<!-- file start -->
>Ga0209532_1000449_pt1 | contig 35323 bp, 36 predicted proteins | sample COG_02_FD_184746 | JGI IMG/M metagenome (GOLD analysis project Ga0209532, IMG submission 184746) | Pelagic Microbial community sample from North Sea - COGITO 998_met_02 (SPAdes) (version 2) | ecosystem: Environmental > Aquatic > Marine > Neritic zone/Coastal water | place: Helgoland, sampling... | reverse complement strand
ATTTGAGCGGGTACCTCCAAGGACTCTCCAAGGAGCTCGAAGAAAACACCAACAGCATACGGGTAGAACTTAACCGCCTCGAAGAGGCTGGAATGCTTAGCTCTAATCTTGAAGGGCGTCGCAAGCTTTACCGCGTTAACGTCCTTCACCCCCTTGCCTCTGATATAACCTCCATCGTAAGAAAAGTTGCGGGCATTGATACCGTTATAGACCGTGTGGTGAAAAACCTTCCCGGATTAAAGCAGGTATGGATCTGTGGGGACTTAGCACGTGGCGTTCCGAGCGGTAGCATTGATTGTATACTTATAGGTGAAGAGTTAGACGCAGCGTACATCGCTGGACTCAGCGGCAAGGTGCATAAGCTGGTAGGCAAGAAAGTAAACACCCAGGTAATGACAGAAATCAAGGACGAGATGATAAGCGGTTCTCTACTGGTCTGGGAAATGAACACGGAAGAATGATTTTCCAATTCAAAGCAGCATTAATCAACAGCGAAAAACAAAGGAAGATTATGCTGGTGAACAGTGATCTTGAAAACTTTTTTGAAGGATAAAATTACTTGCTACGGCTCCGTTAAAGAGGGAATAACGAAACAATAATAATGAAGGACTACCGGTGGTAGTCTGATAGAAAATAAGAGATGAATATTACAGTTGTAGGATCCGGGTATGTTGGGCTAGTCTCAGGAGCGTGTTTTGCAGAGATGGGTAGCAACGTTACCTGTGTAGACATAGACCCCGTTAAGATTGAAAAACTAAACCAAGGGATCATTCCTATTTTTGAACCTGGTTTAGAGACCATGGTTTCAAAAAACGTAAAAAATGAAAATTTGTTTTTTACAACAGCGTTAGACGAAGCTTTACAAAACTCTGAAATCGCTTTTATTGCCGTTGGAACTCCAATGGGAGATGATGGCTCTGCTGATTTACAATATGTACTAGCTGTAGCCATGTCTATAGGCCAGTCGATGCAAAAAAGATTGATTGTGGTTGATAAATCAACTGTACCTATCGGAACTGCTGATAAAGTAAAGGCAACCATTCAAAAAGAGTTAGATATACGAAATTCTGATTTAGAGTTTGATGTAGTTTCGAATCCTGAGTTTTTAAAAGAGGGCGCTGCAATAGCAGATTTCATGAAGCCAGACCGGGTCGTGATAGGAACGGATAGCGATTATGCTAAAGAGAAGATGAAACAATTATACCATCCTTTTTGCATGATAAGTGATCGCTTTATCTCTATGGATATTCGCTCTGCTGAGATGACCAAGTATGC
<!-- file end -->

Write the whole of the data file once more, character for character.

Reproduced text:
>Ga0209532_1000449_pt1 | contig 35323 bp, 36 predicted proteins | sample COG_02_FD_184746 | JGI IMG/M metagenome (GOLD analysis project Ga0209532, IMG submission 184746) | Pelagic Microbial community sample from North Sea - COGITO 998_met_02 (SPAdes) (version 2) | ecosystem: Environmental > Aquatic > Marine > Neritic zone/Coastal water | place: Helgoland, sampling... | reverse complement strand
ATTTGAGCGGGTACCTCCAAGGACTCTCCAAGGAGCTCGAAGAAAACACCAACAGCATACGGGTAGAACTTAACCGCCTCGAAGAGGCTGGAATGCTTAGCTCTAATCTTGAAGGGCGTCGCAAGCTTTACCGCGTTAACGTCCTTCACCCCCTTGCCTCTGATATAACCTCCATCGTAAGAAAAGTTGCGGGCATTGATACCGTTATAGACCGTGTGGTGAAAAACCTTCCCGGATTAAAGCAGGTATGGATCTGTGGGGACTTAGCACGTGGCGTTCCGAGCGGTAGCATTGATTGTATACTTATAGGTGAAGAGTTAGACGCAGCGTACATCGCTGGACTCAGCGGCAAGGTGCATAAGCTGGTAGGCAAGAAAGTAAACACCCAGGTAATGACAGAAATCAAGGACGAGATGATAAGCGGTTCTCTACTGGTCTGGGAAATGAACACGGAAGAATGATTTTCCAATTCAAAGCAGCATTAATCAACAGCGAAAAACAAAGGAAGATTATGCTGGTGAACAGTGATCTTGAAAACTTTTTTGAAGGATAAAATTACTTGCTACGGCTCCGTTAAAGAGGGAATAACGAAACAATAATAATGAAGGACTACCGGTGGTAGTCTGATAGAAAATAAGAGATGAATATTACAGTTGTAGGATCCGGGTATGTTGGGCTAGTCTCAGGAGCGTGTTTTGCAGAGATGGGTAGCAACGTTACCTGTGTAGACATAGACCCCGTTAAGATTGAAAAACTAAACCAAGGGATCATTCCTATTTTTGAACCTGGTTTAGAGACCATGGTTTCAAAAAACGTAAAAAATGAAAATTTGTTTTTTACAACAGCGTTAGACGAAGCTTTACAAAACTCTGAAATCGCTTTTATTGCCGTTGGAACTCCAATGGGAGATGATGGCTCTGCTGATTTACAATATGTACTAGCTGTAGCCATGTCTATAGGCCAGTCGATGCAAAAAAGATTGATTGTGGTTGATAAATCAACTGTACCTATCGGAACTGCTGATAAAGTAAAGGCAACCATTCAAAAAGAGTTAGATATACGAAATTCTGATTTAGAGTTTGATGTAGTTTCGAATCCTGAGTTTTTAAAAGAGGGCGCTGCAATAGCAGATTTCATGAAGCCAGACCGGGTCGTGATAGGAACGGATAGCGATTATGCTAAAGAGAAGATGAAACAATTATACCATCCTTTTTGCATGATAAGTGATCGCTTTATCTCTATGGATATTCGCTCTGCTGAGATGACCAAGTATGC